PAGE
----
Designing your first level
So onto designing. I’ve stuck with Chrome as the browser to work with as i’m pretty sure it’s been built fairly well by MS to work within IE and I want to see if i can get it to fail again. The design window loads within the browser tab and there is a handy full screen option as well. Down the left hand side is the sprites selection toolbar and a standard command toolbar across the top. The window shows a grid floating in the middle of the skybox set at level 10. The grid is 100 by 100 squares and there are a 100 levels to use giving a million grid spaces to use. However using every single one would be downright difficult (and pointless). You do get a % figure in the bottom left hand corner which when you hover over shows three separate percentage figures with CPU usage, bandwidth usage and physics usage. Its not hard to guess that every single pc will be able to handle different CPU loads so obviously what one school can create may not work on another school’s PCs. Establishing what would be a reasonable CPU load to top out at when creating a game does bear investigation (see issues below).
I decided to approach the game design window from the point of view of not RTFM before starting to try and replicate what I think students will do both in class and at home when using this. As a result I have struggled to get to grips with some aspects of the design system which I thought could be a bit more intuitive. For instance although the design window seems to support shortcut keys (eg H I think brings up the orbit tool) there is no indication of what those are in the tooltips for each button. If there aren’t any at the moment I hope the designers add them. I also discovered the delete option only be accident when I right clicked on a block using the selection tool.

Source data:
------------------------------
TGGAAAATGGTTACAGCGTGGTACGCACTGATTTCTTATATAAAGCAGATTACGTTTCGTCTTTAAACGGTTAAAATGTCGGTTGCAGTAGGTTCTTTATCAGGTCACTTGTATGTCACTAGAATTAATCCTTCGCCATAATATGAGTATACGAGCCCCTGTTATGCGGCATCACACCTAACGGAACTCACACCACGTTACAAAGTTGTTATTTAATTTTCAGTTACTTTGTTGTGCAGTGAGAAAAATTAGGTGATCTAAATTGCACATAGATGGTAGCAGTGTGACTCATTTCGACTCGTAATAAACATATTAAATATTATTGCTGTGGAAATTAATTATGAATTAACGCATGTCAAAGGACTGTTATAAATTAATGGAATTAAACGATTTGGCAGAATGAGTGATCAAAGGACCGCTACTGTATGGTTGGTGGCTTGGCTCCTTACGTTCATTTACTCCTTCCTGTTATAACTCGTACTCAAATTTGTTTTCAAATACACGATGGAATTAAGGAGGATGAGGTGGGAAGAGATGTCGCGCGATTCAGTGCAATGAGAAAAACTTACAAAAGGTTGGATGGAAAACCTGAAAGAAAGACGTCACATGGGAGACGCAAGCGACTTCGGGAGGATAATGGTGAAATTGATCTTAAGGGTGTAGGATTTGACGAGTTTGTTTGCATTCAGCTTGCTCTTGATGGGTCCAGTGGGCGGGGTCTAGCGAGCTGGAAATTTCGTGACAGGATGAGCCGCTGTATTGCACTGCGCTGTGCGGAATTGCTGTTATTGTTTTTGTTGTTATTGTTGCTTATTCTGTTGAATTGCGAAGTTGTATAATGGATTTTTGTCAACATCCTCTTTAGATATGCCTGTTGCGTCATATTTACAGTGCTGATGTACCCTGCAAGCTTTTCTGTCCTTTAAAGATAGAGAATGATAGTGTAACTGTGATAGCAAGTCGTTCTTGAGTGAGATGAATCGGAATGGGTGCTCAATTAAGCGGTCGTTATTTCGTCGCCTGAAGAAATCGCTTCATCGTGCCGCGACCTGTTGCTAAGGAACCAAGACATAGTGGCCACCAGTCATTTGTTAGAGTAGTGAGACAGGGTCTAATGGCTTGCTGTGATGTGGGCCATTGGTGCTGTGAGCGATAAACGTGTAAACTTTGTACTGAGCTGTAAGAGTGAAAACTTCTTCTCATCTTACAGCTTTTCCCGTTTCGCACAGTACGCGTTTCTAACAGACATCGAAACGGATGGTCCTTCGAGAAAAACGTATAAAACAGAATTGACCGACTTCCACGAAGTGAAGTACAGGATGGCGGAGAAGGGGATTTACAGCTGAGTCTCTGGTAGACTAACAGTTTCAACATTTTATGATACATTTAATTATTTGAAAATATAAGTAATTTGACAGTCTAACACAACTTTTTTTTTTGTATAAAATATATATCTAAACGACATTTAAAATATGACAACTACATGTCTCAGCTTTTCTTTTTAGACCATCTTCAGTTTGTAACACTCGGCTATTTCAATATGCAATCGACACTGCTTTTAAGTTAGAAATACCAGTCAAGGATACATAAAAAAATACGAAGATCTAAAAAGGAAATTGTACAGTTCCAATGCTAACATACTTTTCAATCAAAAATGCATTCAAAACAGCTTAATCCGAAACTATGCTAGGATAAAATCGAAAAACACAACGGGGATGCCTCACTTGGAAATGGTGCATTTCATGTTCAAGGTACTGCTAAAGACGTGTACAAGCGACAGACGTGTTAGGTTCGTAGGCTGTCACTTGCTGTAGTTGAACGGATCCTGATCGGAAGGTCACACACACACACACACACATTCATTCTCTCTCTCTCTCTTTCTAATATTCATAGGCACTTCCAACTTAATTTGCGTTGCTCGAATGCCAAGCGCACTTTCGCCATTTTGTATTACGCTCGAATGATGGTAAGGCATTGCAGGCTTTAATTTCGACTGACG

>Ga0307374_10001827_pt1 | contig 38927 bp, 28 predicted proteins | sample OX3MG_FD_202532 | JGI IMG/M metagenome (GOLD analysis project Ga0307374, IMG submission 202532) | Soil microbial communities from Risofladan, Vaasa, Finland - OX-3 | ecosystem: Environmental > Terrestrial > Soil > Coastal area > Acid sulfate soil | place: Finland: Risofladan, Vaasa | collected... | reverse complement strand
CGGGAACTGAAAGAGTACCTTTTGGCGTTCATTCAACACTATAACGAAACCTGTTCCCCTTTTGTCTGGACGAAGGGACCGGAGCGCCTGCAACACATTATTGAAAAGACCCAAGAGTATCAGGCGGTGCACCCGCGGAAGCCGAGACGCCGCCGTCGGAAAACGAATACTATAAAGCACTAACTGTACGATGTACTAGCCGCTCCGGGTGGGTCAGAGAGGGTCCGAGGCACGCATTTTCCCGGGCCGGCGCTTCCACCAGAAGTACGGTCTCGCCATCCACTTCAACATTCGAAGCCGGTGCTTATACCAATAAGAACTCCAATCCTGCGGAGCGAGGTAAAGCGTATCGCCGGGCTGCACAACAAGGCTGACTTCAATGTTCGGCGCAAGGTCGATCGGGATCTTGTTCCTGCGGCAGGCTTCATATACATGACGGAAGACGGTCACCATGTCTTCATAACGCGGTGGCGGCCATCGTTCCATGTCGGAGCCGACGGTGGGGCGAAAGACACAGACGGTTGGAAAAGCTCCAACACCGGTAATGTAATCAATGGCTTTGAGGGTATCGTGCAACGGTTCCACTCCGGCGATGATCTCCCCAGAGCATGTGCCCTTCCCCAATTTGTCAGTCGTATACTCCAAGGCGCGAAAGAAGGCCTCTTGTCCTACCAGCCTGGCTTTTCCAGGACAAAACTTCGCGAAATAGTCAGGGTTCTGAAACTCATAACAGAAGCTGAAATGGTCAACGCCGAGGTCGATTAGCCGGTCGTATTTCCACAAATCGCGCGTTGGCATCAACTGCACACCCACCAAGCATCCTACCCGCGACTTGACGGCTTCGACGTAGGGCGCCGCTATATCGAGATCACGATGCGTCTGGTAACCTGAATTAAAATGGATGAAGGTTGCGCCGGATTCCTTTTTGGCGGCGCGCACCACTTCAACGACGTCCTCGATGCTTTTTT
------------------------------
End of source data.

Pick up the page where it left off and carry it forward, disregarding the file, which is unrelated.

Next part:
I’ve also noticed that if I have Atmosphir running in a tab and I go to another tab or program and use the mouse to either click or scroll (as you do) that these clicks and scrolls are still used within the design window and strange extra blocks appear in your design. This is a bit odd and although there is a recommendation message to users to not run any other programs whilst in the game I still think this should be fixed.
Using this in the classroom
Initially thought I might write a bit about this now but I think I will delay this to a separate blog post otherwise this post may never be finished. The only thing I will say now is that if Atmosphir does work in class I think it may be a brilliant way of introducing students to the systems life cycle. I think the systems life cycle is one of the key theoretical underpinnings of ICT and systems design and anything which can get students into it is a good thing.
- stability: yes it is beta but i think it is just a shade away from real full time class usage
- managing students accounts
- LEA filtering the site out of school connections
- nice interface but which still misses a couple of intuitive tweaks which may help its target market
- game and design state still runs when swapping to another window
- need to download unity player on individual systems
That’s it for now